7. Documents corroborating transactions involving government contracts (e.g., invoices) that include charges at substantially higher prices than market rates or that include overly simple documentation or lack traditional details (e.g., valuations for good and services).
8. Transactions involving payments that do not match the total amounts set out in the underlying documentation, or that involve vague payment details or the use of old or fraudulent documentation to justify transfer of funds.
9. Transactions involving fictitious email addresses and false invoices to justify payments, particularly for international transactions.
10. Assets held in the name of intermediate legal entities whose beneficial owner or owners are tied to a kleptocrat or his or her family member.
1 FinCEN, FIN-2022-A001 (Apr. 14, 2022), https://www.fincen.gov/sites/default/files/advisory/2022-04-14/FinCEN Advisory Corruption FINAL 508.pdf.
2 Please see our earlier legal update on key takeaways from the US Strategy announcement in December 2021: Jason Linder, Gina M. Parlovecchio, Kelly B. Kramer, Daniel Stein, and Juliet Gunev, First –Ever US Strategy on Countering Corruption Globally: Key Takeaways for Corporations to Match Enforcement’s Increasingly Global, Integrated, and Holistic Approach (Dec. 10, 2021), https://www.mayerbrown.com/en/perspectives-events/publications/2021/12/first-ever-us-strategy-on-countering-corruption-globally-key-takeaways-for-corporations-to-match-enforcements-increasingly-global-integrated-and-holistic-approach.
4 See 31 U.S.C. § 5312(a)(2). The term “financial institutions” covers a broad range of entities under the BSA and corresponding FinCEN regulations. We use the term “financial institutions” generally in this Legal Update, but readers should refer to the underlying regulations to determine if a specific obligation applies to them.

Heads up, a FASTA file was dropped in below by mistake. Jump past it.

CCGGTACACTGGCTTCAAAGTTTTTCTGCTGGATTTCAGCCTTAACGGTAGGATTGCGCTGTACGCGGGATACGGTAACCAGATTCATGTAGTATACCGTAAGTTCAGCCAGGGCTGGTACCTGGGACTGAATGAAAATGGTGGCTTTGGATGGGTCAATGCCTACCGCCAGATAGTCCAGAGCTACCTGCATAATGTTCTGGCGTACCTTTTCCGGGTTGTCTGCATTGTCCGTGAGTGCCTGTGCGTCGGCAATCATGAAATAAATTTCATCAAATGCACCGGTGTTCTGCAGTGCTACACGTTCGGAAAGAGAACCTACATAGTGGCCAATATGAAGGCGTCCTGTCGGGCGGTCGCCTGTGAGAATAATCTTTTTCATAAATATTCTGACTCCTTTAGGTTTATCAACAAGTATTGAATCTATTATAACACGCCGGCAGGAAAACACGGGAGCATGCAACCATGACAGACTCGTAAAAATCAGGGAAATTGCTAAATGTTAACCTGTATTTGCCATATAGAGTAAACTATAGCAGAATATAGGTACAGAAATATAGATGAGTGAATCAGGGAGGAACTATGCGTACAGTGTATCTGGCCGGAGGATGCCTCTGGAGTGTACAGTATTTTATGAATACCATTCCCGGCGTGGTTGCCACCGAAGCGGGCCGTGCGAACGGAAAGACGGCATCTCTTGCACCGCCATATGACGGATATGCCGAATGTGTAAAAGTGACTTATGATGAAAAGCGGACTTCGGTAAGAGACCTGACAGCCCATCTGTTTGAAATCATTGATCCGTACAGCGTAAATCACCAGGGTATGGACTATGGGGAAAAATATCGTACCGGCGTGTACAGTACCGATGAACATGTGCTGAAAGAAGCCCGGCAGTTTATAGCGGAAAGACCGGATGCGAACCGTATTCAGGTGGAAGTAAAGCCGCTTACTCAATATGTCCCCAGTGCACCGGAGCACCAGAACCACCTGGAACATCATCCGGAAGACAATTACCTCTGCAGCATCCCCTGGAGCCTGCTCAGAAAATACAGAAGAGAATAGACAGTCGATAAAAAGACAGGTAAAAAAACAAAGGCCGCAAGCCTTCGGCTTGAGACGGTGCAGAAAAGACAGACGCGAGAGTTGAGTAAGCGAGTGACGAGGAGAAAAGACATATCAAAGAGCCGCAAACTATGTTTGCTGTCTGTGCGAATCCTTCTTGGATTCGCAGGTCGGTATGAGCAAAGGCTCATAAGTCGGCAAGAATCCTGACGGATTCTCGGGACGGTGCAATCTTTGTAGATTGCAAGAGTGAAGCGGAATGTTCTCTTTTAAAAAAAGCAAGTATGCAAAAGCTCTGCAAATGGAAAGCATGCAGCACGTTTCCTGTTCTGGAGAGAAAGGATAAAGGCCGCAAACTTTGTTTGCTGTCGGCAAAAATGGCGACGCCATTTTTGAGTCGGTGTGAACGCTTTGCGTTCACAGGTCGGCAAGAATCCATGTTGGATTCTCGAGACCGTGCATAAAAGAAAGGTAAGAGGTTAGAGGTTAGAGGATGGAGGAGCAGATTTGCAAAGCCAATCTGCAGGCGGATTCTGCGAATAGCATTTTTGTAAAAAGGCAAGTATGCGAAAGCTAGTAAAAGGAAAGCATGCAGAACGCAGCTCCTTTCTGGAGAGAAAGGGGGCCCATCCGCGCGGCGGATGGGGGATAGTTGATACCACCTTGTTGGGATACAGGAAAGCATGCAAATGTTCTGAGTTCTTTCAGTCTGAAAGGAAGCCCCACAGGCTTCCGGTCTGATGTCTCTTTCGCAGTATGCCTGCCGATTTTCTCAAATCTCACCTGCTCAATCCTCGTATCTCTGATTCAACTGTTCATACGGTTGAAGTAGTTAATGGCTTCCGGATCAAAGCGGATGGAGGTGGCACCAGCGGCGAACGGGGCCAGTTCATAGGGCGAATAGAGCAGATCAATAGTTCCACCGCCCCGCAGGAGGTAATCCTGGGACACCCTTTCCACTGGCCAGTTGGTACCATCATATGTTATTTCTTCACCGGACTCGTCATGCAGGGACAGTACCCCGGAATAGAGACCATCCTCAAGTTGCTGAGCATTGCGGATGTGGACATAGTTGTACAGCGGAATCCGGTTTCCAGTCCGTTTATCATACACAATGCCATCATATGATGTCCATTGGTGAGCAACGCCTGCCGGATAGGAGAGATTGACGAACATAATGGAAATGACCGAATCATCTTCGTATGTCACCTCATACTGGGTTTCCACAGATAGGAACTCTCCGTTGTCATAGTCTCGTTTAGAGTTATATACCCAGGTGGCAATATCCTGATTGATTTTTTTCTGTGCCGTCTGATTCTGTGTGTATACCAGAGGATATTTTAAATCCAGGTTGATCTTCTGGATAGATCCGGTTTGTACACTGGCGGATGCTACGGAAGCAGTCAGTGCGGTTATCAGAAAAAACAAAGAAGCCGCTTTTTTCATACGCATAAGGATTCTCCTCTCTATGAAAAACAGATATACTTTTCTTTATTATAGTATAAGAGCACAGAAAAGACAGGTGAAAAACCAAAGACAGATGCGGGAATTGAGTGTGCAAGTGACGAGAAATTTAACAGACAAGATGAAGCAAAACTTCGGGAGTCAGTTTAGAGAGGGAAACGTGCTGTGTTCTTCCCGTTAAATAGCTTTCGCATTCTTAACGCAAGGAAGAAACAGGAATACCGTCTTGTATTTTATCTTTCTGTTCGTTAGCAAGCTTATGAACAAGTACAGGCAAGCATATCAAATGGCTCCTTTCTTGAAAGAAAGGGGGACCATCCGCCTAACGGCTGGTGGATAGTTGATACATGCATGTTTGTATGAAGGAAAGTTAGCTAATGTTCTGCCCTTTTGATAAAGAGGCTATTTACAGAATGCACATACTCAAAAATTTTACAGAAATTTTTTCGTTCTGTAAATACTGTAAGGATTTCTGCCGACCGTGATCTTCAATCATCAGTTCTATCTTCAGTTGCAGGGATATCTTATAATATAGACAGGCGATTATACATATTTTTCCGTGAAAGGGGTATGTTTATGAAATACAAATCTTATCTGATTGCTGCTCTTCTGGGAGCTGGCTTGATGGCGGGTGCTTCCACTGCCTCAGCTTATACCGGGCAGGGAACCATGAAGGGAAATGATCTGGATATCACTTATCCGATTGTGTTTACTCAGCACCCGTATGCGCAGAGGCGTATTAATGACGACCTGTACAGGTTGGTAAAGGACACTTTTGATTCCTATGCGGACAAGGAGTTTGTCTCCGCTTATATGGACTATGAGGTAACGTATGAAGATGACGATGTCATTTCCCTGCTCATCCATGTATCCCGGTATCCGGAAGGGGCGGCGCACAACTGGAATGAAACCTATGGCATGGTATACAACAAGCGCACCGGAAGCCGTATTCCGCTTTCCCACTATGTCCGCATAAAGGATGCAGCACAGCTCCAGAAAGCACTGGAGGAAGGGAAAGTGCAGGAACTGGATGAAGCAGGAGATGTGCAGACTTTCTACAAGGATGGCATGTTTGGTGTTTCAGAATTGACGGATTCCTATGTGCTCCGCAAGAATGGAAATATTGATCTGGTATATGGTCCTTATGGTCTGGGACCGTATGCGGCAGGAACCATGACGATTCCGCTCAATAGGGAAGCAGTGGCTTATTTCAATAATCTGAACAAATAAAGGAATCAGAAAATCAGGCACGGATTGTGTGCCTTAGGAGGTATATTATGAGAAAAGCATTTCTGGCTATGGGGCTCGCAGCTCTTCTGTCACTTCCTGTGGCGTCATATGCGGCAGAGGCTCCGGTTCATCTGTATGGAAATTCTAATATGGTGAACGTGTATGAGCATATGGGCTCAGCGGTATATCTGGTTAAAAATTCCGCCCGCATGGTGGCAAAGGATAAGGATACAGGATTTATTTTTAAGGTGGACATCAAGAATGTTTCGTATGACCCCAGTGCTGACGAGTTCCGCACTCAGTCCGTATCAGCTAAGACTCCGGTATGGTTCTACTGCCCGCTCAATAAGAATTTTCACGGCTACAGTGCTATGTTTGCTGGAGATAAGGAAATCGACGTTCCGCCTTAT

8 31 C.F.R. ch. V. OFAC’s regulations generally apply to all US persons but are of particular importance for financial institutions given their role as financial intermediaries. FinCEN has also issued an alert advising all financial institutions to be vigilant against efforts to evade US sanctions and other restrictions in response to the Russian invasion of Ukraine. For more information regarding FinCEN’s alert and the interplay with OFAC sanctions in light of the Ukraine Crisis, please refer to Mayer Brown’s previous Legal Update: FinCEN Identifies Red Flags Following Russia Sanctions (Mar. 24, 2022), https://www.mayerbrown.com/en/perspectives-events/publications/2022/03/fincen-identifies-red-flags-following-russia-sanctions.
9 Please see our earlier article on FinCEN’s concerns with real estate transactions: FinCEN Tightens The Net On Illicit Real Estate Deals (Nov. 29, 2018), https://www.mayerbrown.com/en/perspectives-events/publications/2018/11/fincen-tightens-the-net-on-illicit-real-estate-dea.
12 See 31 C.F.R. §§ 1010.330, 1010.331. The Cash Transactions Reporting requirement applies broadly to any entity engaged in a trade or business. This requirement is different from the Currency Transaction Reporting requirement under 31 C.F.R. § 1010.310, which applies to financial institutions as defined in 31 U.S.C. § 5312.
13 See FinCEN, Suspicious Activity Report Supporting Documentation (June 13, 2007), https://www.fincen.gov/resources/statutes-regulations/guidance/suspicious-activity-report-supporting-documentation.
15 A report of each deposit, withdrawal, exchange of currency, or other payment or transfer by, through, or to the reporting financial institution that involves a transaction in currency of more than $10,000 in aggregate per business day. 31 C.F.R. §§ 1010.310-313, 1020.310-313, 1021.310-313, 1022.310-313, 1023.310-313, 1024.310-313, and 1026.310-313.
16 A US person that has a financial interest in or signature authority over foreign financial accounts must file a Report of Foreign Bank and Financial Accounts if the aggregate value of the foreign financial accounts exceeds $10,000 at any time during the calendar year, as specified in 31 C.F.R. § 1010.350 and FinCEN Form 114.
17 Each person (i.e., an individual or legal entity), as defined in 31 C.F.R. § 1010.100(mm), that transports, ships, or mails more than $10,000 of currency or other monetary instruments into or out of the United States must file a Report of International Transportation of Currency or Monetary Instruments. 31 C.F.R. § 1010.340.